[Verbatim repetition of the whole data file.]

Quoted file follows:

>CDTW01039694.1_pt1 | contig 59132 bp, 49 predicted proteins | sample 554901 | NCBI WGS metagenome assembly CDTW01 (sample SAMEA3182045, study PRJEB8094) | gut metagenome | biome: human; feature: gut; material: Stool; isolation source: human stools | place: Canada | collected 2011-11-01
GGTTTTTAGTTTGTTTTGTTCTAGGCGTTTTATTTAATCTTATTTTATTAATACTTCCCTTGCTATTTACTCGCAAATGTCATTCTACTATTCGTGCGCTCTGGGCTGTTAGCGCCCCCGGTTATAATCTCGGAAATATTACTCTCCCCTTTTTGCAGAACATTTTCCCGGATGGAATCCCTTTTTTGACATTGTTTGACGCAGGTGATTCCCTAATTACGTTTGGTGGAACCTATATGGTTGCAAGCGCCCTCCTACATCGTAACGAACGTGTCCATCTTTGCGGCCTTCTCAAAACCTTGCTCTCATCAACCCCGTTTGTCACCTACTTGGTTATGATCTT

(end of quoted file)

>CDTW01039694.1_pt1 | contig 59132 bp, 49 predicted proteins | sample 554901 | NCBI WGS metagenome assembly CDTW01 (sample SAMEA3182045, study PRJEB8094) | gut metagenome | biome: human; feature: gut; material: Stool; isolation source: human stools | place: Canada | collected 2011-11-01
GGTTTTTAGTTTGTTTTGTTCTAGGCGTTTTATTTAATCTTATTTTATTAATACTTCCCTTGCTATTTACTCGCAAATGTCATTCTACTATTCGTGCGCTCTGGGCTGTTAGCGCCCCCGGTTATAATCTCGGAAATATTACTCTCCCCTTTTTGCAGAACATTTTCCCGGATGGAATCCCTTTTTTGACATTGTTTGACGCAGGTGATTCCCTAATTACGTTTGGTGGAACCTATATGGTTGCAAGCGCCCTCCTACATCGTAACGAACGTGTCCATCTTTGCGGCCTTCTCAAAACCTTGCTCTCATCAACCCCGTTTGTCACCTACTTGGTTATGATCTT